Iceland is a country of dramatic natural beauty: lunar landscapes, spouting geysers, sheer glaciers and craggy volcanic rock formations; an impressive but inhospitable isle floating in mid-Atlantic isolation. When, in 2007, it topped the UN’s Human Development Index for its high standard of living, literacy and life expectancy, the tiny community of 310,000 felt they had proved their educated, hard-working and resilient character on an international scale.
The previous year, America had abandoned its long-standing naval air station at Keflavik. Symbolically, the move set Icelanders free from more than seven centuries of foreign domination, first as a Norwegian and then a Danish colony, and for the past 65 years, less formally, under the wing of the US.
“The Vikings” had risen again, and this is the admiring title the country bestowed upon the small group of aggressive businessmen whose high-risk investing bloated the island’s economy to 10 times its GDP, buying up chunks of the British and Continental European high streets in the process. French Connection, Debenhams, Karen Millen, Oasis, Warehouse, Mappin & Webb, Hamleys and many more fell into Icelandic ownership. So did West Ham United football club. When Icelanders visited Copenhagen, they would strut into its smartest department store to buy expensive fashions from “their” shop. Like many British chains, it too was owned by the “Viking” Jon Asgeir Johannesson’s Baugur group: one in the eye for the mother country.
video by John Harrison.
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No one understood why a decade or so ago, “Sheba,” not her real name, subsequently herein known as “She,” gladly tossed aside her barely scuffed 27 pairs of second-hand cowgirl boots and tottered away from her vaguely glamorous if sodden dream-job of two decades as a professional, um, mainstream journalist, profiling more than 1.2 thousand of the most famous of American celebrities, Oprah included, in an award-winning nationally syndicated magazine interview column praised by some deluded Podunk media maven for her “ability to go up the aorta and into the ego.”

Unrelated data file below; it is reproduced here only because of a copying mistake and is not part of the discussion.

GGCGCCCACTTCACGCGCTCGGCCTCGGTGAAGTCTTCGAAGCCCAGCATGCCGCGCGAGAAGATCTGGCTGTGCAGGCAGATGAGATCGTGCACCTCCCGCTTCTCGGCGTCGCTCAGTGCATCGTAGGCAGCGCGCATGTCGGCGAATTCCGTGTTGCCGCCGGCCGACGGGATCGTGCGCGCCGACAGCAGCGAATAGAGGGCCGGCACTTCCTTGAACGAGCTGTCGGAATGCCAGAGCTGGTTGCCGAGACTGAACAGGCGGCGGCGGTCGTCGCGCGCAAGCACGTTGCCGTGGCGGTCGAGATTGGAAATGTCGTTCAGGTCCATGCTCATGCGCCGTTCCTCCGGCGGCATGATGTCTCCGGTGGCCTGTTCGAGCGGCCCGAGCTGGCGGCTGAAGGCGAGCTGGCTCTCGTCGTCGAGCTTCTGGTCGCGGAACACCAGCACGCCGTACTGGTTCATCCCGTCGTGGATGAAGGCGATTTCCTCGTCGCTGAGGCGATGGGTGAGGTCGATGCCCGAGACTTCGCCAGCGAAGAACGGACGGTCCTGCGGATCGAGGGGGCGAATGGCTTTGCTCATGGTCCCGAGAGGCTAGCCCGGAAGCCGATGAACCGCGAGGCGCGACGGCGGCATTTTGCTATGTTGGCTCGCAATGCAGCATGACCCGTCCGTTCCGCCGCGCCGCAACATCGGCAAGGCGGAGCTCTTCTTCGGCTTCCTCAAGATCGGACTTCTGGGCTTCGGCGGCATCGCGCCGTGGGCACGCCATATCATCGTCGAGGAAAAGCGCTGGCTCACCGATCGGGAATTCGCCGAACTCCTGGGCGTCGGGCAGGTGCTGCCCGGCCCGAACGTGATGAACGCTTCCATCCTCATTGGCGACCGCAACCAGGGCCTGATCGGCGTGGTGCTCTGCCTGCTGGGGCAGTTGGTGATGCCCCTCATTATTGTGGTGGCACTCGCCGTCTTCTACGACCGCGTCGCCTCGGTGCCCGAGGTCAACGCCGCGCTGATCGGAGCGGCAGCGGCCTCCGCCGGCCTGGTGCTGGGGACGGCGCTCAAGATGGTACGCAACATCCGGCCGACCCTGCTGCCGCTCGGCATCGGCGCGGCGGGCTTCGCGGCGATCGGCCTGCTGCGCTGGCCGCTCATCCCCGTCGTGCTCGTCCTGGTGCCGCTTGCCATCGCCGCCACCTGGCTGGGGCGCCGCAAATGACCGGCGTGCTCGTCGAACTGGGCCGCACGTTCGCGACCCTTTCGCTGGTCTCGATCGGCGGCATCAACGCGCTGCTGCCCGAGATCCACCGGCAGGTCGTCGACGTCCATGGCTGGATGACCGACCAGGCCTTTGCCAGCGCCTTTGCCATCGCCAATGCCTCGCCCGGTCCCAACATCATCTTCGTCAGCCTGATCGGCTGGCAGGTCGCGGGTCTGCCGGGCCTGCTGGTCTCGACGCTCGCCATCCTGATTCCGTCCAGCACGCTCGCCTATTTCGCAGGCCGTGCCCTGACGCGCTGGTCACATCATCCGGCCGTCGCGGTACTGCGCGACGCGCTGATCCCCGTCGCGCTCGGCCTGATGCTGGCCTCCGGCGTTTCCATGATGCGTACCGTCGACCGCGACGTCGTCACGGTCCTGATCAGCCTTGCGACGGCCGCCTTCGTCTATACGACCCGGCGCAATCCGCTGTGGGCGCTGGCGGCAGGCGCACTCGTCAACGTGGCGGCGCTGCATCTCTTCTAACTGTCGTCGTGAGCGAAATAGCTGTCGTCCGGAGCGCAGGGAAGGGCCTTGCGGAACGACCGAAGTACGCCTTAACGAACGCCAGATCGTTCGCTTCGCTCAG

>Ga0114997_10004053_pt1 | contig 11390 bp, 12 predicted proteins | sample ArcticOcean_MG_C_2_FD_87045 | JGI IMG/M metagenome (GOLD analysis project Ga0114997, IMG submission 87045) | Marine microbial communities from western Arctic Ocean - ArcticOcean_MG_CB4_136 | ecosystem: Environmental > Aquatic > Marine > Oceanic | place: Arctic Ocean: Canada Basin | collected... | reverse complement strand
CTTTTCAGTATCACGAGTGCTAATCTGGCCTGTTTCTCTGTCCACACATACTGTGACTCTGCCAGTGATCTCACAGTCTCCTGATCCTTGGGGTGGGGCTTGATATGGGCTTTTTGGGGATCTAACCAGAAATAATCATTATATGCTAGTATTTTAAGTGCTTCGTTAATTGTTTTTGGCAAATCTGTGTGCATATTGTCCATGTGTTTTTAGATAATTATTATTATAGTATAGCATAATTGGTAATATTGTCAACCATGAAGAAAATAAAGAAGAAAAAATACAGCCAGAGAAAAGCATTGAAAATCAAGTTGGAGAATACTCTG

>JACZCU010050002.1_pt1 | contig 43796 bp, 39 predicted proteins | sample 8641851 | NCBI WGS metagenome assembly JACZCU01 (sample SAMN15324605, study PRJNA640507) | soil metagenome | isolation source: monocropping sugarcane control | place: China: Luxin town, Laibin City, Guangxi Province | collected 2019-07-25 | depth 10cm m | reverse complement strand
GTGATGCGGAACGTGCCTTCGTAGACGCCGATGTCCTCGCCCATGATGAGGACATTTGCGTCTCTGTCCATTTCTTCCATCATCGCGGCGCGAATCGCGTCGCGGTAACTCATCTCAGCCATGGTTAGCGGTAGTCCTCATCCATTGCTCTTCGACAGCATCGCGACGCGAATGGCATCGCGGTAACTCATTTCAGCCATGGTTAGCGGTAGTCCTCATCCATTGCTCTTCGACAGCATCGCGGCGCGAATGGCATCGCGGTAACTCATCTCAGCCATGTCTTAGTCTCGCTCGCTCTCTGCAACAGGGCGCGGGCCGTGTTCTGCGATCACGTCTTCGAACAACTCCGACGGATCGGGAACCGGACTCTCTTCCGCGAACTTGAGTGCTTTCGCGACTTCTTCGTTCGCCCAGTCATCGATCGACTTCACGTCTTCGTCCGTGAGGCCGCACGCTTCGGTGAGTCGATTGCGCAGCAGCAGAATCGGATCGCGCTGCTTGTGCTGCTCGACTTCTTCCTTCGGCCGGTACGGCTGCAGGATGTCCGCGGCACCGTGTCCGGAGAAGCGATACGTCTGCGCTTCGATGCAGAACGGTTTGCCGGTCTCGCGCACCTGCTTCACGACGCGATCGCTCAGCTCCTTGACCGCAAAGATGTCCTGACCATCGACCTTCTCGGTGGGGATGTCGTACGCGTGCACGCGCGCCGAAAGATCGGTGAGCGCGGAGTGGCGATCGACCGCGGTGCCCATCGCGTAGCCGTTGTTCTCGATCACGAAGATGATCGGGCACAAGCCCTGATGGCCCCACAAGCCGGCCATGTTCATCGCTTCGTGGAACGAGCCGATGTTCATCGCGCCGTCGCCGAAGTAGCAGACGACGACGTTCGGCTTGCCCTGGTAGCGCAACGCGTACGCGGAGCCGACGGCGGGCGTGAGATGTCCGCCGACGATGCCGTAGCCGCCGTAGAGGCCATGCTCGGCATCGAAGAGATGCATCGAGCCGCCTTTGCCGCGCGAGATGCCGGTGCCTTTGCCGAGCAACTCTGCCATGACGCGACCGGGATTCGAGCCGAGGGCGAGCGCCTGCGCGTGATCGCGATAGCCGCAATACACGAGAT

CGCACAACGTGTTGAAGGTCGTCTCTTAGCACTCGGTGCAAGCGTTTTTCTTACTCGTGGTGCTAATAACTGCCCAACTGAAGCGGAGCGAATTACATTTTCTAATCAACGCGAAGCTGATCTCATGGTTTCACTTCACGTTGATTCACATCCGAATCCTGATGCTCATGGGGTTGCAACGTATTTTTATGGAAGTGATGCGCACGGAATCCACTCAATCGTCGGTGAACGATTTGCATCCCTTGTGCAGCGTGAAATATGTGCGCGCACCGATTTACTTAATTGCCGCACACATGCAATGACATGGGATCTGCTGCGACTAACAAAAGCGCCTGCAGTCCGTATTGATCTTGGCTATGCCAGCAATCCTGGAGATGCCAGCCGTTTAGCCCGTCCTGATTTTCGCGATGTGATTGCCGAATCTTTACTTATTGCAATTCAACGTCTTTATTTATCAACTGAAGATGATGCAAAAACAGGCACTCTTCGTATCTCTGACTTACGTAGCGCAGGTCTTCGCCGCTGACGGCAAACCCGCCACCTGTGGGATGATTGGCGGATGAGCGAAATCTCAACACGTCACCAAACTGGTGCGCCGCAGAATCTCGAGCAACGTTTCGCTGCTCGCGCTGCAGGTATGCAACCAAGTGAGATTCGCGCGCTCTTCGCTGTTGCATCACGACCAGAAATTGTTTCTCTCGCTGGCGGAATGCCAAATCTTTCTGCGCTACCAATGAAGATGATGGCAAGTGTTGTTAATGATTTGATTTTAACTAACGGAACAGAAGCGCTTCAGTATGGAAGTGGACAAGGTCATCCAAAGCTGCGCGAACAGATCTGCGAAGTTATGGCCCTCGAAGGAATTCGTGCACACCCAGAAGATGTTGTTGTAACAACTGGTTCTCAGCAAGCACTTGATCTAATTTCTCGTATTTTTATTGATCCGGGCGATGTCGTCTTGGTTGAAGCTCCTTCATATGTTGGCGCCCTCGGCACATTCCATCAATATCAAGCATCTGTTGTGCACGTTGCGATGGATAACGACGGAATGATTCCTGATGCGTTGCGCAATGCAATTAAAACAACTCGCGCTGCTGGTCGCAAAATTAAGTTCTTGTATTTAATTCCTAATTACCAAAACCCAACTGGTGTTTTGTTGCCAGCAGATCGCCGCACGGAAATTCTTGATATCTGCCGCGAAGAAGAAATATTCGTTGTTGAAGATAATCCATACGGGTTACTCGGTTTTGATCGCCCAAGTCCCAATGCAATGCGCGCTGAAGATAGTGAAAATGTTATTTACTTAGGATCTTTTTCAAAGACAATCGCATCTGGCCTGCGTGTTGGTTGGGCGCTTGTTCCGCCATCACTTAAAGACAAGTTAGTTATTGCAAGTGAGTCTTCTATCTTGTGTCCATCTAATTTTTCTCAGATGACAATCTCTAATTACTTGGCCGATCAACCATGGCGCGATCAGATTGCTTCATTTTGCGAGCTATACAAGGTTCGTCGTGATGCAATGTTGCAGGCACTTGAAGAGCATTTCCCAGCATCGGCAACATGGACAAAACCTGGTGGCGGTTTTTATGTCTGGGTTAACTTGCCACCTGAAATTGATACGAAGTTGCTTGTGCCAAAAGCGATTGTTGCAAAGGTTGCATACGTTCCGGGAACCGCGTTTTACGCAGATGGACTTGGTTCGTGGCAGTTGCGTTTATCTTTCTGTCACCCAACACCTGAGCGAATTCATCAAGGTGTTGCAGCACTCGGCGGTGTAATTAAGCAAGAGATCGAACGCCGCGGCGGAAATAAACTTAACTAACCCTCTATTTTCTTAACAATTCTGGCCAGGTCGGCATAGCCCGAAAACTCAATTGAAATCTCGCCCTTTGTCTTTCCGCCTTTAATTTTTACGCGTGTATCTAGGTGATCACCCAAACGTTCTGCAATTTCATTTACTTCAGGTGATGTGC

Only now, nearly but not quite completely recovered from her ensuing dissolute downward spiral of booze, drugs, pretty boys, whips, chains, Ben-Wah Balls, capsicum nipple paint, intermittent hooking, petty theft of rare Fifties flea market finds, compulsive fellatio, Pizza binges, Margarita orgies, filthy public poetry performances, sordid swing and swap scenes, bulimia, rampant hypochondria, fetishizing rejection and abuse as sexual foreplay, stalking, lascivious solo shows at the Fringe Festival, exorbitantly witty phone sex banter, garden-variety exhibitionism, and general self-indulgence and excess in the name of art, can She reclaim the books She wrote during that troubled, dissolute decade and offer them to the world for possible publication.
Hard to believe, but, all her life, or at least up until then, She actually believed She was well-balanced. Silly gurl! How could She be the last to discover She probably suffered from a maladaptive emotional syndrome known as “Hysteroid Dysphoria”? Meaning, someone pathetically obsessed with being the center of attention through any means possible: lurid language, loud clothing, intrusive laughter, exotic jewelry, excessive cleverness, peculiar-looking male companions, bitchy whining, aberrant sexuality, weirdly human pets, spellbound hangers-on, you name it.